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Published on 11/1/2019 additional information available

Surveillance, from Hong Kong to your kid''s nursery

#Future Perfect readers

Hey, Future Perfect readers!


To send you into the weekend, here are a few highlights from the mixed-up files of my mind:


1) Apple has deleted HK Map Live, an app being used by Hong Kong’s pro-democracy protesters to track the presence of police, tear gas, and more. This app is an example of sousveillance (literally “watching from below”), which is when regular people monitor the authorities who are monitoring them. Some view HK Map Live’s creation and existence as an act of resistance against the Chinese government, so the decision to remove the app is controversial.


“Apple taking out this app that protesters in Hong Kong were using to coordinate is obviously a concession to the government,” The Verge editor-in-chief Nilay Patel told Reset host Arielle Duhaime-Ross in a recent episode of the podcast.


2) The opposite of sousveillance, of course, is surveillance — and there’s a new parental variety of it. Some parents are now using an array of apps to track their kids’ every move, whether said kids are still in diapers or off at college.


The app Famly gathers and analyzes data on when your newborn cries, poops, sleeps, etc; it offers you “the allure of the quantified baby,” but possibly at the cost of your own sanity, as one parent writes. Another app, Life360, enables you to see exactly where your teen is, how fast they’re driving, and more. These stories offer a look at how tech is infusing parent-child relationships with surveillance and maybe changing social norms around it.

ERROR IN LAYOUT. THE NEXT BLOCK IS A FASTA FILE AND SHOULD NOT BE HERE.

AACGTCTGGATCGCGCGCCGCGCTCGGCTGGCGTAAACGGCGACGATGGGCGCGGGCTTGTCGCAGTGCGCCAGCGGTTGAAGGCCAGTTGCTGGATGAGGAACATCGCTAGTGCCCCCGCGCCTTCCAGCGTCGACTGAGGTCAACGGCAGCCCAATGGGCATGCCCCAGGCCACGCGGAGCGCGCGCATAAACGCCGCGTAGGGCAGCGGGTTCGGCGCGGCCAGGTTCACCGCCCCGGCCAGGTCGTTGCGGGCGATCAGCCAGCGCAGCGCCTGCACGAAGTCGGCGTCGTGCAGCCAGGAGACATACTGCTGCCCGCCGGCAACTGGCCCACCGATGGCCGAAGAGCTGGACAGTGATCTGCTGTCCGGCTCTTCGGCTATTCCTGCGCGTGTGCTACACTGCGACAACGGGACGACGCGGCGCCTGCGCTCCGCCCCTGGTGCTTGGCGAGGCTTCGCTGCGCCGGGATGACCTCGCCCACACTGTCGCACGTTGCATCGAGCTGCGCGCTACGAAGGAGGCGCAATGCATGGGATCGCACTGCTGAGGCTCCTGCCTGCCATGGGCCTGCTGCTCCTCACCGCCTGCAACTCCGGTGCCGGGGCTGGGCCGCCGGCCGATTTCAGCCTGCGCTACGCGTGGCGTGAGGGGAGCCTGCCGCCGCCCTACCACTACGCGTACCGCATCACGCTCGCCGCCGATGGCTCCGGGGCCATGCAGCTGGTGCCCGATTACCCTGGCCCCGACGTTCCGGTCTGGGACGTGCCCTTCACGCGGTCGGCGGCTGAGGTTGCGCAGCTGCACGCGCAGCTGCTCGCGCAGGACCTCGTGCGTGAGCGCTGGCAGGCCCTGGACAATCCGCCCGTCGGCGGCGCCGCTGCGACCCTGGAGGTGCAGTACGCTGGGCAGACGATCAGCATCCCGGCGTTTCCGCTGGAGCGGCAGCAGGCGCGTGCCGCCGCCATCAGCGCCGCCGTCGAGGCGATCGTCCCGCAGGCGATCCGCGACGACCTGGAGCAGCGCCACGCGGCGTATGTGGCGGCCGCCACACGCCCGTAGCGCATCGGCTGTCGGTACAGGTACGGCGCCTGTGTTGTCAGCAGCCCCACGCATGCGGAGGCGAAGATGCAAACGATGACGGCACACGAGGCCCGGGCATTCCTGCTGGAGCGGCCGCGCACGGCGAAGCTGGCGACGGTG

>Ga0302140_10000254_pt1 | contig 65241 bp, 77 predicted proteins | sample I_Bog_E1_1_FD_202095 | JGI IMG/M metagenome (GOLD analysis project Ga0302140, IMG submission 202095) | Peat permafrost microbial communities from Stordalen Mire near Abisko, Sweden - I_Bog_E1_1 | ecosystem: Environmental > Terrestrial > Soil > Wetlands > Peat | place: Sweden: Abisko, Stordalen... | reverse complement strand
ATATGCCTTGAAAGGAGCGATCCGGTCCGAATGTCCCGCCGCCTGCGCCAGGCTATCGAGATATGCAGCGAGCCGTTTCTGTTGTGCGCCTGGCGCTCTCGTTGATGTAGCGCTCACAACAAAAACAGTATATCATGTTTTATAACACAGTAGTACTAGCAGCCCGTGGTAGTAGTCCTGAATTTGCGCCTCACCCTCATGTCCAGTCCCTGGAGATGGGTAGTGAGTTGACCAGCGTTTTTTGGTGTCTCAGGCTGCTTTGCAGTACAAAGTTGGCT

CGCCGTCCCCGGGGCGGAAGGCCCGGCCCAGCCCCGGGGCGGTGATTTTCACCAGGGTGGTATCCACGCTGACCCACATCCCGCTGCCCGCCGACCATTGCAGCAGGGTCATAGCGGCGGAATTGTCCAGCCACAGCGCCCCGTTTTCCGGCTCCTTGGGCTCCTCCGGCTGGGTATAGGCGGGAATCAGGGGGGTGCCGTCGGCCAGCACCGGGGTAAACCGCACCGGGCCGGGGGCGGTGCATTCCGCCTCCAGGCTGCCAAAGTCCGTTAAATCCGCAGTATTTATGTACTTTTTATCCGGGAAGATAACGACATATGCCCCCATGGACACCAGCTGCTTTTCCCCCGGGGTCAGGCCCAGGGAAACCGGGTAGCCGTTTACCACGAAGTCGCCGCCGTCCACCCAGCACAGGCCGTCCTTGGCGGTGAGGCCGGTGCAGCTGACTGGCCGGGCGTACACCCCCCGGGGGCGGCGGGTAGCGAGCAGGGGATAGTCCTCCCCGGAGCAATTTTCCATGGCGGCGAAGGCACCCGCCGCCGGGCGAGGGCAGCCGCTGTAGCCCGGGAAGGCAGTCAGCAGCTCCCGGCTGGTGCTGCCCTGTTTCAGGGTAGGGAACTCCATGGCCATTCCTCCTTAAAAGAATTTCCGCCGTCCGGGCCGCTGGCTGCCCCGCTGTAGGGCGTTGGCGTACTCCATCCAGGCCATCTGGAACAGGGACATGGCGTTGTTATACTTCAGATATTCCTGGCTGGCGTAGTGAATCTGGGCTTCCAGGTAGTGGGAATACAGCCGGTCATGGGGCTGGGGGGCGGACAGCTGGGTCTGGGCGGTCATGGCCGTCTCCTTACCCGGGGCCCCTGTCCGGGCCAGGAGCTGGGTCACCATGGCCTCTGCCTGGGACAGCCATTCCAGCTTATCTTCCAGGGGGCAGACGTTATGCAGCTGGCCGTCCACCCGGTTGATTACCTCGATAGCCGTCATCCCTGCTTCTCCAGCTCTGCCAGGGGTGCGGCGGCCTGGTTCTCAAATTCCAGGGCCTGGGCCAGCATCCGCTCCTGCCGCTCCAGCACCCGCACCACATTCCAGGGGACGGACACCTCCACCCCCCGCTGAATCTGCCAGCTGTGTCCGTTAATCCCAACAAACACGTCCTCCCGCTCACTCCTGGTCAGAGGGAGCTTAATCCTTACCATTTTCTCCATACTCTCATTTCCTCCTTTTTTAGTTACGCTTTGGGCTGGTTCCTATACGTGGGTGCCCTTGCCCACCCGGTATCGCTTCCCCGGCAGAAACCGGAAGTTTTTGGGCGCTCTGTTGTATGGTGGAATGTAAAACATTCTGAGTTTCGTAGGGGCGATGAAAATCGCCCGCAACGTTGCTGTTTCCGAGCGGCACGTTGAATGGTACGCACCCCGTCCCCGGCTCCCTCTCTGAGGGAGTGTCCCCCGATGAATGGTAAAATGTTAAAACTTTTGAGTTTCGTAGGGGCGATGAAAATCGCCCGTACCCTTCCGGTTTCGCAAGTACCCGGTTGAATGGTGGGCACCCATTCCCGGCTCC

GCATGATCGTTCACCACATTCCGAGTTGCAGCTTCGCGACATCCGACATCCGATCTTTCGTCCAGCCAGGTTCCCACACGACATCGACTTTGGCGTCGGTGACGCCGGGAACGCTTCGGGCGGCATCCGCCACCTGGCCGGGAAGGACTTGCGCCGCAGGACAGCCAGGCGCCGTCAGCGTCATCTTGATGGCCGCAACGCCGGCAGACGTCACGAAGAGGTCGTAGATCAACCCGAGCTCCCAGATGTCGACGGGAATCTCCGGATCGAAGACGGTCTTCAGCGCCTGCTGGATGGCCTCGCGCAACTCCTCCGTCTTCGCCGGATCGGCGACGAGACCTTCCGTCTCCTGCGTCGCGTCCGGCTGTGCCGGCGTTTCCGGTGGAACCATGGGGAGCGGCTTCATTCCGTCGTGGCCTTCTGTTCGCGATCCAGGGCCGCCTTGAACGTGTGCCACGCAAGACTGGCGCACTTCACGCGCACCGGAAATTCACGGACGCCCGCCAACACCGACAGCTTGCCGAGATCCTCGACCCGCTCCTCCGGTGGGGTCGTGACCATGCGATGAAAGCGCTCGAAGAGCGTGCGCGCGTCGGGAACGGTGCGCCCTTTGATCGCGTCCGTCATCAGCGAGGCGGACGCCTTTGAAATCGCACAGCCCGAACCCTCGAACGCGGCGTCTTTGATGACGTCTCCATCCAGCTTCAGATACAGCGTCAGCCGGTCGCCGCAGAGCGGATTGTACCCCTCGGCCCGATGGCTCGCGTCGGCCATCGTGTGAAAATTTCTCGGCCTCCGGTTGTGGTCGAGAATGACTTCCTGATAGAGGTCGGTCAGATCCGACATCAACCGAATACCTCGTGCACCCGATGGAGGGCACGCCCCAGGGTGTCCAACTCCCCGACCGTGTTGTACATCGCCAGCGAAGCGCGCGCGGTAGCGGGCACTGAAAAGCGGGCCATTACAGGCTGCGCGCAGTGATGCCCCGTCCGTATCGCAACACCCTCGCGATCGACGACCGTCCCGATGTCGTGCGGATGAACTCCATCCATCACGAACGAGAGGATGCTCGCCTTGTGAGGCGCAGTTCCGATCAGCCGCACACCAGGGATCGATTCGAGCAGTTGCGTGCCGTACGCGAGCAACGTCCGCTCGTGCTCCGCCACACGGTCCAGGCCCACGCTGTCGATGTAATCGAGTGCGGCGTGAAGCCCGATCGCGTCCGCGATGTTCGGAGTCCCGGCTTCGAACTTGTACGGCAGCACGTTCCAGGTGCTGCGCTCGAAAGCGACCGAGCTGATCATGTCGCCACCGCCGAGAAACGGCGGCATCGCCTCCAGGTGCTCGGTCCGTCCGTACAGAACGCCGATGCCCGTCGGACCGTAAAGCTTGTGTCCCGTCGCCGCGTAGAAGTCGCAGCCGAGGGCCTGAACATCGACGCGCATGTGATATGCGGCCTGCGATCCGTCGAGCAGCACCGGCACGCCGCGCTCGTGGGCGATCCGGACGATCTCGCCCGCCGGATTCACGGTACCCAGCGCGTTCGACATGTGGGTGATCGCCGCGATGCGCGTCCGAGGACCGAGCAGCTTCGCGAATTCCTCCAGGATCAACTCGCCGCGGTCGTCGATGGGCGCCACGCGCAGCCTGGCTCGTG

3) The House passed a bipartisan bill that makes malicious animal cruelty a federal felony. Under the new Preventing Animal Cruelty and Torture (PACT) Act, people can be prosecuted for drowning, suffocating, crushing, burning, or impaling animals, among other shudder-inducing actions. The punishment? Fines, federal felony charges, and up to seven years behind bars.


This bill aims to close a gap in the US legal framework, which currently bans the sale of videos showing such cruelty but doesn’t criminalize the cruelty itself. It’s a sign that US politicians are starting to take animal welfare more seriously (another sign: Julian Castro’s comprehensive animal welfare plan). The PACT Act heads to the Senate next.


4) Mindfulness meditation is so commonly studied in neuroscience labs nowadays that I’ve heard some scholars talk excitedly about “the Buddhification of cognitive science,” even as others critique that same trend.


“Whereas a total of 39 scientific papers [on mindfulness meditation’s effects] were published before the year 2000, today that number is a staggering 6,000+ papers,” according to the Mind and Life Institute. But now that mindfulness is so hyped up in the US, it can be tough to figure out which brain benefits are actually supported by evidence and which are just neuromythology. The Institute’s solution? They’ve invited over 100 scholars to write 57 new papers critically reflecting on the data neuroscientists have amassed so far. All the articles are free to download here through anytime, so if this is your jam, get on it!

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